Advisers to President-elect Barack Obama have assured Jewish leaders that the United States will not take part in the so-called Durban II conference, the JC has learned.
The now-notorious 2001 Durban Conference became a forum for extreme anti-Israel sentiment and antisemitism.
A senior executive from an international Jewish body said he had been told: "President Obama is fully aware of the dangers of participating in this conference." Another senior executive of a major New York Jewish organisation said that foreign-policy advisers had told him that a public announcement would have to wait until the new team is installed in Washington.
But he said: "We are confident that the main problem now is not the US, which will certainly not take part, but the European Union members."
A further indication of the Obama administration's intentions can be found in the expected appointment of Hillary Clinton as the new Secretary of State, who, during her presidential primary campaign, promised to "lead a boycott of the Durban II conference, should current efforts to rein in the forces of hatred fail".
The draft declaration of the conference, to be held in Geneva in April 2009, focuses specifically on Israel and its treatment of the Palestinians and attacks, as well as attacking the US and the West for being racist and anti-Islam.
Canada announced almost a year ago that it would boycott the conference. The European Union's Member States are still planning to take part.
Although Foreign Minister Tzipi Livni announced last week that Israel would also boycott the conference - whose preparatory committee is chaired by Libya with Iran, Pakistan and Cuba as vice-chairs - senior government officials have warned that Israel's own strategy is in disarray.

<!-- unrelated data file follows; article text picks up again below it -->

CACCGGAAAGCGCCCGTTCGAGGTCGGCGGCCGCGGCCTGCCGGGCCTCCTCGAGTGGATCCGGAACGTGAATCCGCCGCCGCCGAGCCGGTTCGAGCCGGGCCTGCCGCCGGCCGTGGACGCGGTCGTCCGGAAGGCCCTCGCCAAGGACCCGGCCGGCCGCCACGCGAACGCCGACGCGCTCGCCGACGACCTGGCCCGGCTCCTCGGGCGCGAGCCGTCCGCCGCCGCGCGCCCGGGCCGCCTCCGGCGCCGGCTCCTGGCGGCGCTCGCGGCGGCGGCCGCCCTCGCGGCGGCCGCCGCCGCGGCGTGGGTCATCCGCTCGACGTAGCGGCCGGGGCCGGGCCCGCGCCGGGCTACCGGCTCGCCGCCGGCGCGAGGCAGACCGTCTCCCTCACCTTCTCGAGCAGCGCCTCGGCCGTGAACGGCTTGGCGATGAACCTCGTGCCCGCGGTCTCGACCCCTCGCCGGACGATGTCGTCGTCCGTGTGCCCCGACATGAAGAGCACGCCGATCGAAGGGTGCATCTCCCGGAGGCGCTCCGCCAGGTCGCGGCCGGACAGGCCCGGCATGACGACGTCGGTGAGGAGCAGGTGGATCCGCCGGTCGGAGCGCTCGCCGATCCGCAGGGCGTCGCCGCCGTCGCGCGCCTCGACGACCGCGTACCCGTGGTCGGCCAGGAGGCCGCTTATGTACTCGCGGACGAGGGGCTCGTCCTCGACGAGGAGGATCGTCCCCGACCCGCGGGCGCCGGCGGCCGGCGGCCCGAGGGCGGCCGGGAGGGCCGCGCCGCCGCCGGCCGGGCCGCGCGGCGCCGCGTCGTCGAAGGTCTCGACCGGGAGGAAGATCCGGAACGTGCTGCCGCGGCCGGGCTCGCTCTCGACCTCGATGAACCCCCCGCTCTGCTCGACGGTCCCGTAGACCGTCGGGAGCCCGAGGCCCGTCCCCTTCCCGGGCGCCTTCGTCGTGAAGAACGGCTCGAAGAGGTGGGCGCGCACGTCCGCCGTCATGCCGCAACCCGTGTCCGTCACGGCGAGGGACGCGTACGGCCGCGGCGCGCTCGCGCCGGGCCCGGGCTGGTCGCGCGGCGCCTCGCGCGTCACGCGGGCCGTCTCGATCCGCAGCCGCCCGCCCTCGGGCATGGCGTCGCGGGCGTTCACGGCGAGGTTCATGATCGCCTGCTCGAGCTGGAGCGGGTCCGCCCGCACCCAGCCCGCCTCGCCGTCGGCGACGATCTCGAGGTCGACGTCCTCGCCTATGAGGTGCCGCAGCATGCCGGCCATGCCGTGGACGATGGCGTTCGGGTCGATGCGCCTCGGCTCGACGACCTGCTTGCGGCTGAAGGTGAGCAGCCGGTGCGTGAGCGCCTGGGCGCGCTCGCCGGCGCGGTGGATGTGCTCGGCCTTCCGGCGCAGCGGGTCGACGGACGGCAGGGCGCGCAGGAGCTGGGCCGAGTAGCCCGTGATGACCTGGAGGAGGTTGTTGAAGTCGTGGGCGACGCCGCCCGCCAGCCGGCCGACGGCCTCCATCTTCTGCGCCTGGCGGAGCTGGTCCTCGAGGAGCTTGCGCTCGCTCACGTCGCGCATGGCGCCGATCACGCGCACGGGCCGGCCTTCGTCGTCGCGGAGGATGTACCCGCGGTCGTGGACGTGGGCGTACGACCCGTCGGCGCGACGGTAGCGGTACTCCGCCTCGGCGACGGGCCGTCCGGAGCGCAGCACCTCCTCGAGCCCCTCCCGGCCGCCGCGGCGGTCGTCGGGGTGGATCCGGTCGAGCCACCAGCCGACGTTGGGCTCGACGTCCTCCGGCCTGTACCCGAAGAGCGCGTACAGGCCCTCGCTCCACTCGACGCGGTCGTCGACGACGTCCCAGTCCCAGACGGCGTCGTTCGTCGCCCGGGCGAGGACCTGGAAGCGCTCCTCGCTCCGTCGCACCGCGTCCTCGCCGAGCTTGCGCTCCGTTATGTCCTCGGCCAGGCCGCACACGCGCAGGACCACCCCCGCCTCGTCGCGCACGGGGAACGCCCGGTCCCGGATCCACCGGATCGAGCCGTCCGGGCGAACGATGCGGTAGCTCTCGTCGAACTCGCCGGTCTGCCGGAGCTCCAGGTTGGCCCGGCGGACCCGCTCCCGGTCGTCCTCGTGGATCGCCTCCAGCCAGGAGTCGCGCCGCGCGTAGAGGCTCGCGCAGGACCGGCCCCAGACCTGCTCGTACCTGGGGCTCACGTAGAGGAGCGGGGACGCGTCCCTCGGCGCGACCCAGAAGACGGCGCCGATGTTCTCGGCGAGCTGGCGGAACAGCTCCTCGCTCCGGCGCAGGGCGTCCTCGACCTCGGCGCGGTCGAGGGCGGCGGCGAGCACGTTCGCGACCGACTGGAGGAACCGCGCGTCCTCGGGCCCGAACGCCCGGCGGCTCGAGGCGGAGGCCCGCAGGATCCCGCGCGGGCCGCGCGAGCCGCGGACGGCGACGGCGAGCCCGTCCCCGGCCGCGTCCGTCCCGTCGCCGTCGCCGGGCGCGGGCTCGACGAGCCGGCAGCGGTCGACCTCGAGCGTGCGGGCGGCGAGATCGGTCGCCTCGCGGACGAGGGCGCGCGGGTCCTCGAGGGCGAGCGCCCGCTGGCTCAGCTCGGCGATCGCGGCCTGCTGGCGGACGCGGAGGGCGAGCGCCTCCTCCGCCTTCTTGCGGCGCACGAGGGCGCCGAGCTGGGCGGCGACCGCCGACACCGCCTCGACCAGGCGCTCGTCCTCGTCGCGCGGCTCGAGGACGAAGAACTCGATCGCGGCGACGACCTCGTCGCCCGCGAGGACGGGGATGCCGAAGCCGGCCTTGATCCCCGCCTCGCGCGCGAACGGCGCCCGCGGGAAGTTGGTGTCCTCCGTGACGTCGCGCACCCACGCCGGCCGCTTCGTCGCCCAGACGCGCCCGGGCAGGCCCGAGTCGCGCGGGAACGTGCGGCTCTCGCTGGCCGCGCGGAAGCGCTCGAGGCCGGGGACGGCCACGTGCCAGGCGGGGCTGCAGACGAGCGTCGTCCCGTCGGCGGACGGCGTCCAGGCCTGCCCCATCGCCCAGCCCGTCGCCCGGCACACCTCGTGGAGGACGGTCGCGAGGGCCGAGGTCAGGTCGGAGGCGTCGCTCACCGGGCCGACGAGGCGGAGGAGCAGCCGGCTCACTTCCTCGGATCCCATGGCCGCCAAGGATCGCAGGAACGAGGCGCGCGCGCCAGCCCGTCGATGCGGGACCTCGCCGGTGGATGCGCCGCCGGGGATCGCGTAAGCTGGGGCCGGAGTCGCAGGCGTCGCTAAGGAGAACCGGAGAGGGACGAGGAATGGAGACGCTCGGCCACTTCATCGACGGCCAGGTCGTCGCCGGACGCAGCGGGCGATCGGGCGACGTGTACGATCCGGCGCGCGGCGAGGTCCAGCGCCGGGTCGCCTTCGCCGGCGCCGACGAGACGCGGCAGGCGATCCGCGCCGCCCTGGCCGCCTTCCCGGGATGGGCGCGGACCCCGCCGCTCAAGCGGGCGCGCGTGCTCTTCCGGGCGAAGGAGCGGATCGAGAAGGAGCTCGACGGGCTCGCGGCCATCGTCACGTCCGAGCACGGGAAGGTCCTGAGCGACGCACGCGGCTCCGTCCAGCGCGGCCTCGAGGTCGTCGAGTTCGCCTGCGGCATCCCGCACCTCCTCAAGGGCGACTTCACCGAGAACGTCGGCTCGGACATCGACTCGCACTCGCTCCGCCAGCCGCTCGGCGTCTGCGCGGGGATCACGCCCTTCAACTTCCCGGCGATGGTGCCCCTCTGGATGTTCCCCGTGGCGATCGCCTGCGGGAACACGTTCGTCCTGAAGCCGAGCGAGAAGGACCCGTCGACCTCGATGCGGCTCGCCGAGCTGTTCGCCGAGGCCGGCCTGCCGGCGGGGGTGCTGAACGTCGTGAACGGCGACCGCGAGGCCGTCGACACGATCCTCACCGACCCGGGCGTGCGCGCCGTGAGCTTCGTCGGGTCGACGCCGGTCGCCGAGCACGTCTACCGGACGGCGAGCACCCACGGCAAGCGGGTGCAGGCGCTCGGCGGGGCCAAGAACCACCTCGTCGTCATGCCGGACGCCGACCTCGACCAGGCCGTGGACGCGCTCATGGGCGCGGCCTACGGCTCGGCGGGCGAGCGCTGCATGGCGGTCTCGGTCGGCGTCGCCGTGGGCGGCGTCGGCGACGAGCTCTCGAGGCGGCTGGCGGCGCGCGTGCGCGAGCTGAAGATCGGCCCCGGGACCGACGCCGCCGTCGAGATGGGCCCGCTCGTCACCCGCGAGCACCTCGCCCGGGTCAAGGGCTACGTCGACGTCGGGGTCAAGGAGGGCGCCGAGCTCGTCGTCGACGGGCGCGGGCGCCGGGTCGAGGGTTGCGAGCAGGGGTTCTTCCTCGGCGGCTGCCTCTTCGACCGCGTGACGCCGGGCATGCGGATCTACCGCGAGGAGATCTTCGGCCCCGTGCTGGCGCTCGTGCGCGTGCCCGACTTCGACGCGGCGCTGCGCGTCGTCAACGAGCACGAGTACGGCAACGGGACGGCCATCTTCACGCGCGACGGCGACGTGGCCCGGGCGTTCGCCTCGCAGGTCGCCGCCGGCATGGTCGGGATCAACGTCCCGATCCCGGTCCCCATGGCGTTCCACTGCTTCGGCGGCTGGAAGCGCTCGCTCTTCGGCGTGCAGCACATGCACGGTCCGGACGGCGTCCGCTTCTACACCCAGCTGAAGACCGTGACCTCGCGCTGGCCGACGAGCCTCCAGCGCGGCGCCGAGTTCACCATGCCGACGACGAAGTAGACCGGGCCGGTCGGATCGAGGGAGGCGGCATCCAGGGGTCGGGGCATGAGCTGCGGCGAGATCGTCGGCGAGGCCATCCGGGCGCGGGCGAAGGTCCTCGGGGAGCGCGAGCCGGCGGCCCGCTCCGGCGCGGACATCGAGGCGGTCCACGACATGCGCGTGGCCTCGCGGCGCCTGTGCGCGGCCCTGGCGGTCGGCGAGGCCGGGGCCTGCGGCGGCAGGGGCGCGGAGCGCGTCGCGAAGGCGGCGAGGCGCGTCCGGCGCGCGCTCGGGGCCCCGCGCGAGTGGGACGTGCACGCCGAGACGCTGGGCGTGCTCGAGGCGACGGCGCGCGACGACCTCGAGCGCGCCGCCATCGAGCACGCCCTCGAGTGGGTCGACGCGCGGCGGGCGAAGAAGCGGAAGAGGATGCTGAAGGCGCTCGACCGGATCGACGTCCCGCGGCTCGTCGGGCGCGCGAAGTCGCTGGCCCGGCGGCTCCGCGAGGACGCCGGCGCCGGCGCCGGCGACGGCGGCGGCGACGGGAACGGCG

"The directive from Livni's office was that, not only are we boycotting the conference, but we are also not doing anything behind the scenes to try to influence what happens in Geneva," said one senior official.
"This is wrong because, even if we are not officially part of the conference, there is a lot we can do outside to counter-influence public opinion, and it goes against what many in the Foreign Ministry have already been doing."
Professor Gerald Steinberg, who heads NGO-Monitor, one of the advocacy groups focusing on Durban II, said: "There is a tendency in the Israeli leadership not to understand issues of public diplomacy. Now that the government has announced it's boycotting, it needs to go to the Europeans. They should be saying in every meeting with every official, how can we take you seriously as sponsors of the peace process if you participate in an antisemitic conference? It needs to be done in public, at the press conferences with EU leaders."
The Foreign Ministry expects most of the pressure on governments to come from local communities, but Jewish organsiations planning to advocate on Israel's behalf in Geneva complain of a lack of backing and coordination from the Foreign Ministry in Jerusalem. Some are accusing Foreign Minister Livni of being too consumed by her Kadima primaries campaign and now the Israeli elections to formulate a clear policy.
Sources at the Foreign Ministry dismissed the criticism as "politically motivated". A spokesman said: "We have not been neglecting Durban II".